Padman and the predicament with biopics: Is the priority to be authentic to subject matter or fictionalise drama?

Abhishek Srivastava

Feb,11 2018 09:14:46 IST

The story of Arunachalam Muruganantham, more commonly known as Padman, has hit theatres this week. While Bollywood stars — in solidarity with the theme of the film and with Akshay Kumar leading the way — have been inundating their social media platform with images of them holding sanitary napkins, one really wonders how true the plot of the film will be to the real Arunachalam.

The biopics that Bollywood has culled out in the past few years gives us reasons to believe that the promises made by makers of Pad Man during the promotional phase of film are to be taken with a pinch of salt.

Akshay Kumar as the reel Padman and Arunachalam Muruganathanam as the real Padman

Akshay Kumar as the reel Padman and Arunachalam Muruganathanam as the real Padman

In recent times, we witnessed a sincere Arjun Rampal sinking his teeth in the portrayal of Arun Gawli, but the overall plot of Daddy was a let down by the writers, after the protagonist was venerated in the film. Azhar, a shoddy attempt by Tony D’Souza to commemorate cricketer Azharuddin, was way off the mark. The film actually glorified Azhar and absolved him of all sins of match fixing. Neerja cannot be dubbed as a biopic in true sense as it dealt only with a particular event and in a very tricky fashion Neeraj Pandey avoided most of the curious questions which viewers were looking for in MS Dhoni. The less one says about Apoorva Lakhia’s biopic on Haseena Parkar, the better. Barring Dangal and Mary Kom none of the biopics could match with the life of the protagonist they dealt with.

To sum up, the tricks of making a biopic is still to be cracked by Bollywood filmmakers.

Most of the filmmakers falter when it comes to weaving nuances that are involved in the making of a biopic. Padman is next in queue and slated to pass the same test this weekend. With Arunachalam himself being available for the various promotional activities of the film, it’s a foregone conclusion that the film has blessings of the social entrepreneur who revolutionised the world of women health care with his low cost sanitary napkins.

But let’s not forget even Azhar had blessings of Cricketer Mohammad Azharuddin and so did Daddy and Haseena Parkar. Barring a few like Bhaag Milkha Bhaag, Paan Singh Tomar, Bandit Queen and The Dirty Picture, majority have failed and faltered in their execution.

So why is it that Bollywood always trails behind in a genre that has been cracked beautifully and successfully by Hollywood? Biopics, in the first place, can be a very tricky affair and are not considered a safe bet by producers. True to the oft witnessed herd mentality among Bollywood filmmakers, it was only after the success of Paan Singh Tomar and The Dirty Picture that Bollywood woke up to the true money spinner potential of biopics. Prior to both these films, biopics were always considered a losing proposition and saw light of theatres in a very erratic fashion.

One major factor that differentiates the biopics of Hollywood and Bollywood is the art of picking the subject matter itself.

Most of the lives that are picked by Hollywood are from the common strata and thus pianist Wladyslaw Szpilman becomes the protagonist for Roman Polanski for his Oscar winner The Pianist or Martin Scorsese resorted to the life of maverick stockbroker Jordan Belfort for his The Wolf of Wall Street. Erin Brockovich was just an environmental activist before the film catapulted her to fame. In strictest sense none of them were celebrities and people had no clue about their existence until the films appeared.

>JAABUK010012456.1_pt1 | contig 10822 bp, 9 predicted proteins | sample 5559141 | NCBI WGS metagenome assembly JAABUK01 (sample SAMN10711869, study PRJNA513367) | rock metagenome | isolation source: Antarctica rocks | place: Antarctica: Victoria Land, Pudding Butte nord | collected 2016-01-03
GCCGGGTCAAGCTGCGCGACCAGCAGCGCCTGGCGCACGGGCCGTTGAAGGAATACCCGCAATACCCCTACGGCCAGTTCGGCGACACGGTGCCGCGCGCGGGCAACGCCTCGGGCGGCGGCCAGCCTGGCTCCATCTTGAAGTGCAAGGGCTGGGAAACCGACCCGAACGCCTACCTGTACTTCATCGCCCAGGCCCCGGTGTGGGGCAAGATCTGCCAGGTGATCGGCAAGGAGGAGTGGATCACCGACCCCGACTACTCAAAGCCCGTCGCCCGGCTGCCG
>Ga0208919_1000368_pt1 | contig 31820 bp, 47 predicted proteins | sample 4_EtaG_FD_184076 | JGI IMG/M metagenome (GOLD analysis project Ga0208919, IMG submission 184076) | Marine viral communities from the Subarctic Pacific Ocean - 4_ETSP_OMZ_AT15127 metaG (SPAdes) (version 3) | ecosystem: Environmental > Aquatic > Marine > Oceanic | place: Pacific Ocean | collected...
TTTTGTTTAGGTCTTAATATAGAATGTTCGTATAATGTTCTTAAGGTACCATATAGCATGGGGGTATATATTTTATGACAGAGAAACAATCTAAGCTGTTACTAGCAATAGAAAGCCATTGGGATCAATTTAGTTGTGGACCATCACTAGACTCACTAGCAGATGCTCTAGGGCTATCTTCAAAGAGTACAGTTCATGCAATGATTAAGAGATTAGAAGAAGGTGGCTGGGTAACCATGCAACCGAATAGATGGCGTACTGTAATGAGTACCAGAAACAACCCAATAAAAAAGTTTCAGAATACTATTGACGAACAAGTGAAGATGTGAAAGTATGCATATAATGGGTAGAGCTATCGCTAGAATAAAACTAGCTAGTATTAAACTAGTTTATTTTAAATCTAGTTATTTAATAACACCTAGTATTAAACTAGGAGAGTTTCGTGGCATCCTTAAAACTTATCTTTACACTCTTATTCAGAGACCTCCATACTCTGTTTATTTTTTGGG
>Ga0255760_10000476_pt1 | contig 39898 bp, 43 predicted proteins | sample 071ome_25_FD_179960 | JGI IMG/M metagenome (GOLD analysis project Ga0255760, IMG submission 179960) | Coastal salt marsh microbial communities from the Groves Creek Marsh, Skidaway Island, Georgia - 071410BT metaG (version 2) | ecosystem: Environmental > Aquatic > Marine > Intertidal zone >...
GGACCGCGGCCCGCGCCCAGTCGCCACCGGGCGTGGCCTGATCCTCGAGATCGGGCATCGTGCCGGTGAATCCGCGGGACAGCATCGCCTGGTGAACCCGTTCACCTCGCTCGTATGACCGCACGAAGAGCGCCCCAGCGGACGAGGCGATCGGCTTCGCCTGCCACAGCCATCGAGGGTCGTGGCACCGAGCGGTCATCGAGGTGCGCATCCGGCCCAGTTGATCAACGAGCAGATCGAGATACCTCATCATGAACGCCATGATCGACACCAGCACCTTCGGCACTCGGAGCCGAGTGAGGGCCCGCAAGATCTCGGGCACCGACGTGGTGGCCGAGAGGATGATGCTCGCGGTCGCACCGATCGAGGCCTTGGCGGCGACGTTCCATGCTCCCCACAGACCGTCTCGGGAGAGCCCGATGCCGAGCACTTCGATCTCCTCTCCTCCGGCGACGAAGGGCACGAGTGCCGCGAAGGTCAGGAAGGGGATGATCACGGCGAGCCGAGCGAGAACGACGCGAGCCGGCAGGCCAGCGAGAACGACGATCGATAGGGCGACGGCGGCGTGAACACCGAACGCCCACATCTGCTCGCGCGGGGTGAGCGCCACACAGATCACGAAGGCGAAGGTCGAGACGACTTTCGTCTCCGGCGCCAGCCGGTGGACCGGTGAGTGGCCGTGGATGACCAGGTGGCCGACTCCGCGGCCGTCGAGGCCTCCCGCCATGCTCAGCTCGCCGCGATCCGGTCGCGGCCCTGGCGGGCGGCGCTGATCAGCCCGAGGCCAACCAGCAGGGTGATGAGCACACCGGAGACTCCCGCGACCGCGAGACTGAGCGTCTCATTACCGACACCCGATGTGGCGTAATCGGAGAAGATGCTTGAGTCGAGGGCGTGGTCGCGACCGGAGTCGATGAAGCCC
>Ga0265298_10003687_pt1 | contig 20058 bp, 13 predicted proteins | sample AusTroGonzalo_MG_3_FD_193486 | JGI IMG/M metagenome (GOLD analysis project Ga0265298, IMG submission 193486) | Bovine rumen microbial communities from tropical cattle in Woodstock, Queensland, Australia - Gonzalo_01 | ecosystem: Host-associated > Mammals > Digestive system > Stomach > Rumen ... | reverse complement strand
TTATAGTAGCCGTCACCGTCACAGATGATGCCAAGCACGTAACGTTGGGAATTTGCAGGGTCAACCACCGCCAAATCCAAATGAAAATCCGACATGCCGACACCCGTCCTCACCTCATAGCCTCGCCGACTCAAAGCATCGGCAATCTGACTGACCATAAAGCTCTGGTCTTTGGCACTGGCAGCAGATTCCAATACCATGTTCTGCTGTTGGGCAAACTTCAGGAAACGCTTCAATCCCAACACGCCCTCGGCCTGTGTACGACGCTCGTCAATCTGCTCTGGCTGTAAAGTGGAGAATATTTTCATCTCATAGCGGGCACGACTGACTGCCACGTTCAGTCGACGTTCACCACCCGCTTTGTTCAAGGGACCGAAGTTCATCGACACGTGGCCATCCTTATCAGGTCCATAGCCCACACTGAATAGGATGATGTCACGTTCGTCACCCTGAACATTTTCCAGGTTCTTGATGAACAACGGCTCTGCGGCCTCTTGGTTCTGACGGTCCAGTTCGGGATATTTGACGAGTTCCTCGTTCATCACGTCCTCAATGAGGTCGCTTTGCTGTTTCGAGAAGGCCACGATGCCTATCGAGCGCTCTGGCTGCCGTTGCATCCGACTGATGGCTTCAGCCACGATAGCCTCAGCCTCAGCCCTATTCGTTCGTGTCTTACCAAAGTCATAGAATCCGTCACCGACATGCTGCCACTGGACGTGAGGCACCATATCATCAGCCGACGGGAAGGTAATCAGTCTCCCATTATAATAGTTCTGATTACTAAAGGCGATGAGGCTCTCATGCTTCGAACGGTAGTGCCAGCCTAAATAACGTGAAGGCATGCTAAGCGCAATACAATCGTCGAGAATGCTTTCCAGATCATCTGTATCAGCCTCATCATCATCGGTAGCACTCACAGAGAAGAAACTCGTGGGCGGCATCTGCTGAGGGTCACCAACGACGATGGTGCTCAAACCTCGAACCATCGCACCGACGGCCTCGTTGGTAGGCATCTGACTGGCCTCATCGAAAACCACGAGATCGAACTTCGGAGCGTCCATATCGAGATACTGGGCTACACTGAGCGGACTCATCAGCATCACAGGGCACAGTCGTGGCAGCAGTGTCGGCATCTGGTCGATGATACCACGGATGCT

In Bollywood it’s always been the other way. Filmmakers have picked only those subjects which either have been part of history or have received constant media coverage. For the Hindi film industry, personalities like Sardar Vallabhbhai Patel, Milkha Singh, Phoolan Devi, Sarabjit Singh, Azharuddin and Mary Kom perfectly fit the bill on their defined parameters. Films like Manjhi - The Mountain Man and Manjunath are few and far between which actually talked about common men and viewers had no inkling about their plots. Truth be told, Bandit Queen and Paan Singh Tomar, ironically both centring around reformed dacoits, are the closest that Bollywood has tasted in terms of a refined biopic: rest all have been marred with a star hangover.

Dangal, MS Dhoni, Mary Kom rested on the star power of Aamir Khan, Sushant Singh Rajput and Priyanka Chopra to an extent.

Not much is known about the personal life of Arunachalam and it would be interesting to see how director Balki has interpreted and given a vision to his life. It's yet to be seen what treatment Balki gives to the personal part of his life. But a niggling thing that is worrisome is that the setting of the film too has been changed to a North Indian village, which looks ridiculous to say the least.

One thing that largely worked in favour of Dangal, Bhaag Milkha Bhaag and Paan Singh Tomar was the milieu to which the protagonist belonged. Even the South impact in The Dirty Picture was apparent but in Padman the shuddh Hindi dialogues and the banners that are visible in the trailer look like an eyesore and take away the authenticity of the film.

Actors might have shown their solidarity with the film but in the end it’s the acceptance of the mass that matters.

Updated Date: Feb 11, 2018 09:14 AM